Numerous lifestyle and socioeconomic factors prevailing in industrialized societies promote the extension of working hours, shift work and jet lags and consequently tend to increasingly curtail or disrupt sleep periods. Daytime sleepiness becomes a frequent complaint and has important consequences not only in terms of quality of life, but also in relation to education, public health (traffic accidents, obesity and cardiovascular accidents) and economics. To come up with principled and optimal solutions to these issues, our research work aims at specifying certain genetic determinants of sleep/wake regulation and resilience to sleep deprivation.

 

Nguyen photo 5 cm BWLaurent Nguyen

Université de Liège link to the lab

Molecular regulation of cerebral cortical neurogenesis

The development of the cerebral cortex occurs in several stages including, neural proliferation, neuroblast migration and neuronal differentiation. Disruption of these steps often causes cortical malformations that lead to severe learning disabilities, mental retardation or epilepsy. Thus, untangling the mechanisms that control these cellular steps during the formation of the cortex is critical to understand the pathological events that contribute to the onset or the progression of some neurological disorders. The objective of our project is to elucidate new molecular pathways that regulate cerebral cortical neurogenesis with an emphasis on the contribution of cell–cycle independent properties of Cip/Kip proteins and specific postranscriptional/postranslational modifications of cytosolic substrates.

 

Pays 5 cm BWEtienne Pays

Université libre de Bruxelles

Cellular functions and medical applications of apolipoproteins L.

 We propose to investigate the cellular functions and medical potential of a family of proteins termed apolipoproteins L. Two distinct perspectives are considered. On one hand, we will investigate the biological processes mediated by apolipoproteins L, focusing in particular on the role of apolipoproteins L1 in renal function. This could result in useful applications regarding end-stage renal disease. On the other hand, we have generated apolipoproteins L1 mutants that are able to efficiently kill the two pathogens Trypanosoma gambiense and T. rhodesiense, responsible for sleeping sickness in human and nagana in cattle. We propose to investigate the potential of this breakthrough in terms of both understanding the mechanism of resistance of T. gambiense to human serum, and fighting against both human and animal diseases caused by these parasites.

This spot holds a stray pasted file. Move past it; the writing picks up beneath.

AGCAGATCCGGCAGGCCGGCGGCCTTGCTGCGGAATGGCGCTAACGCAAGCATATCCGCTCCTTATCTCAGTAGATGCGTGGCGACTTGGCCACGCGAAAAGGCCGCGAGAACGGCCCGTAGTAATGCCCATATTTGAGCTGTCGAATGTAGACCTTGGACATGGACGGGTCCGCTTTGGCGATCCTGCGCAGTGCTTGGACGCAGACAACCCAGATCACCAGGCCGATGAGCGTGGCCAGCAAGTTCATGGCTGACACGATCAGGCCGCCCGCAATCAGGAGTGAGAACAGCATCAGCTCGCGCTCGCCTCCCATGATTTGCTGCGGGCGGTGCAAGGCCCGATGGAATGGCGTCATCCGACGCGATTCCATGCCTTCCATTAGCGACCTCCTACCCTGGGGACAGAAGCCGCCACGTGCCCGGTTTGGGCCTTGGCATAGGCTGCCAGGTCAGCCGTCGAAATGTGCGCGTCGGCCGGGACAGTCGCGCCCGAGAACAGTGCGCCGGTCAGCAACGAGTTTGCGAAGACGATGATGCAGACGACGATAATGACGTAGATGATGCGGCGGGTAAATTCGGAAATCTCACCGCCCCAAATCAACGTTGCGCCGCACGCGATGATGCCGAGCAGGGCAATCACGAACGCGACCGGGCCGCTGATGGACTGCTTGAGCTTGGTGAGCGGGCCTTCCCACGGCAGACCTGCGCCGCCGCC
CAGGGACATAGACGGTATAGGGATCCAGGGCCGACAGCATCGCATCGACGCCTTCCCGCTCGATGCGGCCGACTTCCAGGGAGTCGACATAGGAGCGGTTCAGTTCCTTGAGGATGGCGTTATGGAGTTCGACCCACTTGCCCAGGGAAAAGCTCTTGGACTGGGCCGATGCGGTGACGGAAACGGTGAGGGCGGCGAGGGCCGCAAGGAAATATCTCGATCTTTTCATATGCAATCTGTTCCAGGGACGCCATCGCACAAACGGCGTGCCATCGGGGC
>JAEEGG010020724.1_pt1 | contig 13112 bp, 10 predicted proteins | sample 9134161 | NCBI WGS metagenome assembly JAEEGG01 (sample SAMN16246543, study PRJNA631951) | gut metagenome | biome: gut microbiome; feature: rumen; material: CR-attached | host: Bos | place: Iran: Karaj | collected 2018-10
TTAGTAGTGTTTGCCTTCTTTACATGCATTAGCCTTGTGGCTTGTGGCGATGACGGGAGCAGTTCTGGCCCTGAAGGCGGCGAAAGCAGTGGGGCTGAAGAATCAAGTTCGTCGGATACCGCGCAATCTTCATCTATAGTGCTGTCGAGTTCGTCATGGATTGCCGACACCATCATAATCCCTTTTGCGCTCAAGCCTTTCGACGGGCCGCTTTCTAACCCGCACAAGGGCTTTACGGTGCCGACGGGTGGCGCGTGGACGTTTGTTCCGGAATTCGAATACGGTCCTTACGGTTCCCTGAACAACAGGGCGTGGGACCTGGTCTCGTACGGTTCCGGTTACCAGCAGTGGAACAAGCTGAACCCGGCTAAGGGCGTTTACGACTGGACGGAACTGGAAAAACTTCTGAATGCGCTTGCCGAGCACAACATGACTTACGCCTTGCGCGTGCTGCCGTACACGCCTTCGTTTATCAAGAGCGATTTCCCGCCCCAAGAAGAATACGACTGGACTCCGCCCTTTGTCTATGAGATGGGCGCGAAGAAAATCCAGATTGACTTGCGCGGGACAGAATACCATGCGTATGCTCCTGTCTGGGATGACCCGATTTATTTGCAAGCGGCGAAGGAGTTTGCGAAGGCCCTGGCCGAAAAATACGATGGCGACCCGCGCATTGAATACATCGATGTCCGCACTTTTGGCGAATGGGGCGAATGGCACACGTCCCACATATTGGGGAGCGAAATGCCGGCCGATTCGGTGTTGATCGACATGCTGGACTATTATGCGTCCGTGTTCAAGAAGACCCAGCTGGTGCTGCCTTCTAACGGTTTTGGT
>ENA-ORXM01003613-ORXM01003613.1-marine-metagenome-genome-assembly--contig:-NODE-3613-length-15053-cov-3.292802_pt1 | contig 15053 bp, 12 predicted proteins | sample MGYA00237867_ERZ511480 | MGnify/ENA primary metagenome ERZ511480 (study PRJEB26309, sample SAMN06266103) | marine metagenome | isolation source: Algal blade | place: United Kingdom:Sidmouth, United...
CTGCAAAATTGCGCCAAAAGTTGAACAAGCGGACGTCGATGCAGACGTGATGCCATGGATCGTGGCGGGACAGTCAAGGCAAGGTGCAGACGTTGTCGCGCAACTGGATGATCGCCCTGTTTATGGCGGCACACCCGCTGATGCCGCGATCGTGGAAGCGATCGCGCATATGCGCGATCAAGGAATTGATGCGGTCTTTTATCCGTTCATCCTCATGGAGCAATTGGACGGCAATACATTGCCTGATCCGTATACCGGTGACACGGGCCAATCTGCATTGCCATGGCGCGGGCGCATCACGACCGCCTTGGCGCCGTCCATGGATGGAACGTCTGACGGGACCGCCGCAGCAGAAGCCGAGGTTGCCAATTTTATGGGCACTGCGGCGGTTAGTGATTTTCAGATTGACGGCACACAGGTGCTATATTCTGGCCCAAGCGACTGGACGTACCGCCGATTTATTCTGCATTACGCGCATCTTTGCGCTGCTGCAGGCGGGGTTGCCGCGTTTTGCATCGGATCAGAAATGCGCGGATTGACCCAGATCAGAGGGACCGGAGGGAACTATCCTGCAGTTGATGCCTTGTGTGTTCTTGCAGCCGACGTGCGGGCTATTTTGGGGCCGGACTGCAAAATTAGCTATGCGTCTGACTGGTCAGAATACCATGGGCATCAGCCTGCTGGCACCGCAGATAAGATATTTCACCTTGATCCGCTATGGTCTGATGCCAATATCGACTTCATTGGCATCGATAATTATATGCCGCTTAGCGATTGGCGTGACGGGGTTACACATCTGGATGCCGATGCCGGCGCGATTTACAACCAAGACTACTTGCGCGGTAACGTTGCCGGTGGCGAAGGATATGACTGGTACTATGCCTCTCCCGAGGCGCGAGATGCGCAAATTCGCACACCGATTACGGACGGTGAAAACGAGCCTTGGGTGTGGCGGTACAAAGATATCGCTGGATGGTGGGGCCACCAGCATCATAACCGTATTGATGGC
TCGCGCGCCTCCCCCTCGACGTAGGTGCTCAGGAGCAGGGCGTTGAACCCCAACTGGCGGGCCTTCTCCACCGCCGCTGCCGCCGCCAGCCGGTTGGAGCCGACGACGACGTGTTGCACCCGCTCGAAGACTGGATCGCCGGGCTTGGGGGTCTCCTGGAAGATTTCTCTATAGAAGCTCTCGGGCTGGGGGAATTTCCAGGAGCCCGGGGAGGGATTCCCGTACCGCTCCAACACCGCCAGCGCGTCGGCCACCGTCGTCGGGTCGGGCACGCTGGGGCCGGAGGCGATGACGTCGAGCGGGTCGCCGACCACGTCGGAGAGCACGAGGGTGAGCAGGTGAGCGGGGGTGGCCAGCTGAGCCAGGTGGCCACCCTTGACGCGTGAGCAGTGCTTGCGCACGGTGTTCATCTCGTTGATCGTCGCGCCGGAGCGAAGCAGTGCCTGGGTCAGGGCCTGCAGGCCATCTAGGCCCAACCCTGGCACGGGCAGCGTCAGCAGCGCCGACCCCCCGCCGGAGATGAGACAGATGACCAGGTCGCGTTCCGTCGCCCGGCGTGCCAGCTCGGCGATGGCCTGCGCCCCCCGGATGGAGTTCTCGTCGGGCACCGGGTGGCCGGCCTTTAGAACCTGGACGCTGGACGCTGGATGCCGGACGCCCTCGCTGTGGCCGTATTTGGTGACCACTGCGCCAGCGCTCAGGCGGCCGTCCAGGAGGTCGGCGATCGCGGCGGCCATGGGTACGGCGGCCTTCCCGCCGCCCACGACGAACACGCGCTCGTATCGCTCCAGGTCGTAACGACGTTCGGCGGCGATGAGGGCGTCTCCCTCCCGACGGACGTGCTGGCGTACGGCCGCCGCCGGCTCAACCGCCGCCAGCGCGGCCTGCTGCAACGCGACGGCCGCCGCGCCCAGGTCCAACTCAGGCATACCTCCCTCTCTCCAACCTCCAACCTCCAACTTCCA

Roger photo 5 cm BWPierre Roger

Université libre de Bruxelles

Regulation of CDK4 and CDK6 kinases in cell proliferation and cancer

Cancer may result from abnormal control of cell proliferation.  The various phases of the cell division cycle are orchestrated by a family of kinases, the cyclin-dependent kinases (CDKs). Our project aims at understanding novel mechanisms that control CDK4 and CDK6 which are critical in the regulation of the division cycle of normal and cancer cells.  Our results have the potential (i) to identify new drug targets, (ii) to understand mechanisms of resistance to CDK-inhibitory drugs currently in clinical trials, and (iii) to improve the specificity of treatments and thus reduce their toxicity.

 

Schurmans photo 5 cm BWStéphane Schurmans

Université de Liège link to the lab

Analysis of the tumor suppressor potential of a new gene implicated in acute leukemia

We generated a mouse model of acute leukemia by genetically suppressing a new gene of interest in the laboratory.  Our hypothesis is that this gene is a tumor suppressor, and that alterations in its structure or expression can lead to the development of hematopoietic and extra-hematopoietic tumors. Our objective is to analyze the tumor suppressor potential of this gene and to investigate if it represents a new tumoral marker and/or a new target for the treatment of cancer. For this, we will first generate additional genetically-modified mice to extend our preliminary results to extra-hematopoietic tissues. Second, we will analyze human tumor samples to detect alterations in gene structure and expression.     

 

Van den Eynde photo 5 cm BWBenoît Van den Eynde

Université catholique de Louvain

Mechanistic studies of antigen processing and characterization of novel proteasome subtypes